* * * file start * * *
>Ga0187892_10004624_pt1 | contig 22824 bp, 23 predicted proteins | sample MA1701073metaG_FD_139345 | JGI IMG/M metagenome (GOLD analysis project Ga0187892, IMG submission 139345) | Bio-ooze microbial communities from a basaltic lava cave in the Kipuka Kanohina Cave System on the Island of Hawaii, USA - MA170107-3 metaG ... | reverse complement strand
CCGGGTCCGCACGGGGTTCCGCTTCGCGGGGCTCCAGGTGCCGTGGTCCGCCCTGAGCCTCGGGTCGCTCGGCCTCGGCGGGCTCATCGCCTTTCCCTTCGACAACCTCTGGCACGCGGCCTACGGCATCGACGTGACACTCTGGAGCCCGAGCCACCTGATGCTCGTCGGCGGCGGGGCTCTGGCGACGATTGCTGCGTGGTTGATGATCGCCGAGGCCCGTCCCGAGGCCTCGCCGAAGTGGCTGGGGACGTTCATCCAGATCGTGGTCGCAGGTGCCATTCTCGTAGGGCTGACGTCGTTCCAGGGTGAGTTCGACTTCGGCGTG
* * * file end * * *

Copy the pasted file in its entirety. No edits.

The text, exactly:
>Ga0187892_10004624_pt1 | contig 22824 bp, 23 predicted proteins | sample MA1701073metaG_FD_139345 | JGI IMG/M metagenome (GOLD analysis project Ga0187892, IMG submission 139345) | Bio-ooze microbial communities from a basaltic lava cave in the Kipuka Kanohina Cave System on the Island of Hawaii, USA - MA170107-3 metaG ... | reverse complement strand
CCGGGTCCGCACGGGGTTCCGCTTCGCGGGGCTCCAGGTGCCGTGGTCCGCCCTGAGCCTCGGGTCGCTCGGCCTCGGCGGGCTCATCGCCTTTCCCTTCGACAACCTCTGGCACGCGGCCTACGGCATCGACGTGACACTCTGGAGCCCGAGCCACCTGATGCTCGTCGGCGGCGGGGCTCTGGCGACGATTGCTGCGTGGTTGATGATCGCCGAGGCCCGTCCCGAGGCCTCGCCGAAGTGGCTGGGGACGTTCATCCAGATCGTGGTCGCAGGTGCCATTCTCGTAGGGCTGACGTCGTTCCAGGGTGAGTTCGACTTCGGCGTG